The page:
Adherence to guidelines in requesting Oncotype DX in a publicly funded health care system

Original Article

Adherence to guidelines in requesting Oncotype DX in a publicly funded health care system


S. Martel, MD*, M. Lambertini, MD, R. Simon, MD§, C. Matte, MD, C. Prady, MD*


doi: http://dx.doi.org/10.3747/co.25.3965


ABSTRACT

Background

Oncotype dx [odx (Genomic Health, Redwood City, CA, U.S.A.)] is an approved prognostic tool for women with node-negative, hormone receptor–positive, her2-negative breast cancer. Because of cost, optimal use of this test is crucial, especially in a publicly funded health care system. We evaluated adherence with our provincial guidelines for odx requests, the management of patients with an intermediate recurrence score (rs), and the cost impact of odx.

Methods

This retrospective study included 201 consecutive patients with an odx request from two university institutions in Quebec between May 2012 and December 2014. Concordance with provincial guidelines was estimated, with its 95% confidence interval (ci). For patients with an intermediate rs, factors influencing the final treatment decision were assessed. The cost impact of odx was derived from the proportion of patients for whom chemotherapy was not recommended.

Results

In 93.0% of patients (95% ci: 89.5% to 96.6%), odx was ordered according to guidelines. The concordance was similar in both institutions (92.7%; 95% ci: 88.1% to 97.3%; and 93.6%; 95% ci: 88.2% to 99.0%). In 112 (55.7%), 78 (38.8%), and 9 (4.5%) patients, the rs suggested low, intermediate, and high risk respectively. In the intermediate-risk group, most patients (n = 58, 74.4%) did not receive chemotherapy, mainly because of patient preference and the absence of a clear proven benefit. Savings of CA$100,000 for the study period (2.5 years) were estimated to be associated with odx use.

Conclusions

In our experience, the use of odx was concordant with published recommendations and had a positive cost impact.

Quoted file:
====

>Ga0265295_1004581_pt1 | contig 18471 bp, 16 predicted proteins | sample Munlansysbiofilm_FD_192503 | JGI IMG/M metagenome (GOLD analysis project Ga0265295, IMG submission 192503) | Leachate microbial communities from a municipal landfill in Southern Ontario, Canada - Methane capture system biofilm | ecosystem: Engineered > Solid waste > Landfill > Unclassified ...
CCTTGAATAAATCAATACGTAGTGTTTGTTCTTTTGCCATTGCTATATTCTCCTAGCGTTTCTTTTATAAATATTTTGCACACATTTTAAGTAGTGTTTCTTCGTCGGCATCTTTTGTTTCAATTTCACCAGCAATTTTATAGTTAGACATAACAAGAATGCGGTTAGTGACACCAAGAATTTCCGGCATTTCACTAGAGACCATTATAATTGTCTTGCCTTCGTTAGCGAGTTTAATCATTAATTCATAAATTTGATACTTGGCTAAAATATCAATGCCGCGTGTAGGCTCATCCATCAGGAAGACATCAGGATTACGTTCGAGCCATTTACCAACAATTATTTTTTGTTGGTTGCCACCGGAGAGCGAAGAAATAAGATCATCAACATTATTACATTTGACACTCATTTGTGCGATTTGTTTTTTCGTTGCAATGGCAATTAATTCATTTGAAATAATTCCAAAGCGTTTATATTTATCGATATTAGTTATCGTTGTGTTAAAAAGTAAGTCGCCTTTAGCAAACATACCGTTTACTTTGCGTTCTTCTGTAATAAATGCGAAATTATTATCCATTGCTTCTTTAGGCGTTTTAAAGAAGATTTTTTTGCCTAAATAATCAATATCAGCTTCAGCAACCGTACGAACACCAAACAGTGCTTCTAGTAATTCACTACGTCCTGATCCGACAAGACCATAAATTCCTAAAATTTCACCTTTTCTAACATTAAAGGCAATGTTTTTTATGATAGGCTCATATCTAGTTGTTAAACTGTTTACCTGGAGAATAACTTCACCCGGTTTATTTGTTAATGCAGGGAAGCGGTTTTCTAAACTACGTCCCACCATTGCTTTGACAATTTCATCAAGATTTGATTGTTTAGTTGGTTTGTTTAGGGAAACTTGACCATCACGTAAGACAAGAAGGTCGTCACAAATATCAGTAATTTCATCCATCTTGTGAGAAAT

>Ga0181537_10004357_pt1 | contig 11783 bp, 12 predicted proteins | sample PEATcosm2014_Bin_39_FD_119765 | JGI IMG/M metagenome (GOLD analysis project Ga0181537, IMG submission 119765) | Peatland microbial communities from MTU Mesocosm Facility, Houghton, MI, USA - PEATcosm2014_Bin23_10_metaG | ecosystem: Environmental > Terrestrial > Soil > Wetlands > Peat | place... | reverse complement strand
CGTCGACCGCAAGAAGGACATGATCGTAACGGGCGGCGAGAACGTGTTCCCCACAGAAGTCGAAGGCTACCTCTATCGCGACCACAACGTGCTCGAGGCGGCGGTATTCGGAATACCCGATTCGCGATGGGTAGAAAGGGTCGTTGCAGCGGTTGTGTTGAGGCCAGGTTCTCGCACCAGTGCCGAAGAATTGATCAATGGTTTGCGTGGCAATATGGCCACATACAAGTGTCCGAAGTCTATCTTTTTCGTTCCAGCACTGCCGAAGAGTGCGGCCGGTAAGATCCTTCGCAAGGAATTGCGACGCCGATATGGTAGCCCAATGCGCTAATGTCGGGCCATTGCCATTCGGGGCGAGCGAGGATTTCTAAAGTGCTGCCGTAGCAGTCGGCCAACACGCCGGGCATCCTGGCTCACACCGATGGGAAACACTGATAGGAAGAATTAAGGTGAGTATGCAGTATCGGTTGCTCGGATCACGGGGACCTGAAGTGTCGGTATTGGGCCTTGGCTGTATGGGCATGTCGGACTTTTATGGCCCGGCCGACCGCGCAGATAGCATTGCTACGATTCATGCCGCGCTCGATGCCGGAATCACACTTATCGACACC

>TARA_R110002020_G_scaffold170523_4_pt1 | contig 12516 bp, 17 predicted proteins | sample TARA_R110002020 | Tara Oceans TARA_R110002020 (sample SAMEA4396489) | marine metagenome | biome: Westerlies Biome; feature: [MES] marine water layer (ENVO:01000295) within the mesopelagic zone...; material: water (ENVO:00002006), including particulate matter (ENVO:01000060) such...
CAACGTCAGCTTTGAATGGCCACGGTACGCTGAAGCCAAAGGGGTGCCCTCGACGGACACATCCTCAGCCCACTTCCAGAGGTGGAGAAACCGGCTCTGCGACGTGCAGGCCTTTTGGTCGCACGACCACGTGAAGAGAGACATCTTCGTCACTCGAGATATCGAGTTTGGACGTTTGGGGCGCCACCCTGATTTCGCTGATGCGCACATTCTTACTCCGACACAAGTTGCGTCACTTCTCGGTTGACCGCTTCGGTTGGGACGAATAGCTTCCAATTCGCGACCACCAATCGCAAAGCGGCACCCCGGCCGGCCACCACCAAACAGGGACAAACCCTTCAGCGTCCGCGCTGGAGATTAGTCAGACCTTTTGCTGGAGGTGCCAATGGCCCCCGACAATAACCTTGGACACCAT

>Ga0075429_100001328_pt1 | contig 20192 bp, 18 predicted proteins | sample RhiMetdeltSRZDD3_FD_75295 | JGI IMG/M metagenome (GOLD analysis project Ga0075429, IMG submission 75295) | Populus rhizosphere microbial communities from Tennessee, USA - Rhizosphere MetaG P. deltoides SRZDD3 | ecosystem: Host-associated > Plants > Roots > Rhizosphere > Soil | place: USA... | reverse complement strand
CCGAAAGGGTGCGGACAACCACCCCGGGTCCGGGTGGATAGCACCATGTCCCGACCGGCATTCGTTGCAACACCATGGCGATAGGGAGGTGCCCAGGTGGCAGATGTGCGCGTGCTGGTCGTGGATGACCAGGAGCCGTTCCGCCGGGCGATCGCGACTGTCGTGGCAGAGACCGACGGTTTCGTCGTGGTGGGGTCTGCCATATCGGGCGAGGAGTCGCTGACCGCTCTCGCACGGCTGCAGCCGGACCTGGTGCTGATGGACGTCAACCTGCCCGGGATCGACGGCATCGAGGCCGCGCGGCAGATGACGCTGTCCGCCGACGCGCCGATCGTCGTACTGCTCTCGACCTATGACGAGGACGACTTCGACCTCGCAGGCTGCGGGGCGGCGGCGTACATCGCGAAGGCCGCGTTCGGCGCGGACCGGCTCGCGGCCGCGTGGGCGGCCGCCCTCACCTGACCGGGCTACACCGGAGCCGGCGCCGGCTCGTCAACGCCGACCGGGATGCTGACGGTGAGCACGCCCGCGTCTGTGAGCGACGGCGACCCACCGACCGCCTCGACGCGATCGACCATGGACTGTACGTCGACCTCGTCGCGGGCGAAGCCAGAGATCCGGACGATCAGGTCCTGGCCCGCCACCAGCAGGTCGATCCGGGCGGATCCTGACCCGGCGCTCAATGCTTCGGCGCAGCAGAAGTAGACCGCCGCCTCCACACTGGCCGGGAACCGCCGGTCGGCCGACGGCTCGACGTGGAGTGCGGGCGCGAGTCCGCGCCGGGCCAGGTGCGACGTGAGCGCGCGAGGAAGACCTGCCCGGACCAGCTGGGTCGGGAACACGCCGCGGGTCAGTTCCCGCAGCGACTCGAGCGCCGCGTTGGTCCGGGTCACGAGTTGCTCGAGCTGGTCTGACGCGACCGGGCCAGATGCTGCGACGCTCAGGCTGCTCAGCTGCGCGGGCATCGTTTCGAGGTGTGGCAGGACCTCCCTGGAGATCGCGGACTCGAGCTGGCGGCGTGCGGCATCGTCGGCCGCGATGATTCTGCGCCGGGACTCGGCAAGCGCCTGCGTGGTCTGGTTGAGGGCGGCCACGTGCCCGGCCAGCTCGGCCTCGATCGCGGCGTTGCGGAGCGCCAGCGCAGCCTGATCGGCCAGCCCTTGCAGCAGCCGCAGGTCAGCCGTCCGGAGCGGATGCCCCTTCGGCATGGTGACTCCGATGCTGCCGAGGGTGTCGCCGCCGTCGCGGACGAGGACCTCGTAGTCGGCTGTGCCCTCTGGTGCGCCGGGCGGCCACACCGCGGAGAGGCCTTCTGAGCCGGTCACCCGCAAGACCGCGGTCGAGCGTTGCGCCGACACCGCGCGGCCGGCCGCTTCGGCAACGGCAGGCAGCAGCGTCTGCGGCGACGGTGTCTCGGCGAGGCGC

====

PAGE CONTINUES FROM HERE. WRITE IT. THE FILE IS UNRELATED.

KEYWORDS: Early breast cancer, node-negative disease, hormone receptor–positive disease, her2-negative disease, Oncotype dx, multigene assays

INTRODUCTION

At the time of diagnosis, 70% of breast cancers express hormone receptors without her2 amplification (luminal subtype)1. In more than half those patients, the disease is confined to the breast, with no lymph node involvement2. Adjuvant endocrine therapy reduces the risk of breast cancer recurrence and is associated with better survival; hence, it is the standard of care in all patients with luminal disease3. In that setting, the indication for adjuvant chemotherapy is more controversial, and refinement of prognostication for the patient is crucial, considering that a 15.0% risk of distant recurrence at 10 years remains for this group of patients4. In the last decade, myriad gene assays have been developed to refine prognosis and to help guide decisions about adjuvant systemic treatment for breast cancer patients with luminal disease5. Among others, Oncotype dx [odx (Genomic Health, Redwood City, CA, U.S.A.)], is a prognostic tool that has demonstrated clinical value. It is currently recommended by major clinical practice guidelines in patients with node-negative, hormone receptor–positive, her2-negative breast cancer68.

As a validated multigene diagnostic assay, odx uses reverse-transcriptase polymerase chain reaction on formalin-fixed paraffin-embedded tumour blocks to quantify the expression of 21 genes. It produces a recurrence score (rs) that can estimate the 10-year risk of distant recurrence after 5 years of adjuvant tamoxifen. The risk of distant recurrence can be approximately 6.8% in the low-risk rs category (score < 18) and up to 30.5% in the high-risk rs category (score > 30)4. A meta-analysis of 1154 early breast cancer patients who were candidates for adjuvant chemotherapy showed that, before odx, 671 (58.0%) received a recommendation for adjuvant chemotherapy. Testing with odx led to an absolute reduction in chemotherapy recommendations of 24.0%9.

Canada’s health care system is government-funded, and all residents across the country are covered10. The odx test costs CA$4,200 per patient, and given that it is reimbursed by Quebec’s health care system, it might represent a financial burden. To better guide the clinician in the selection of patients who could benefit from the use of odx and in optimizing its use, guidelines were published in May 2012 by Quebec’s Direction québécoise de cancérologie (dqc)11. So far, no data about adherence to the guidelines in a real-life setting are available. Our study aimed to evaluate the adequacy of odx requests in an academic setting after introduction of the guidelines. We also examined the management of patients with an intermediate-risk rs, and the potential cost impact of the odx test.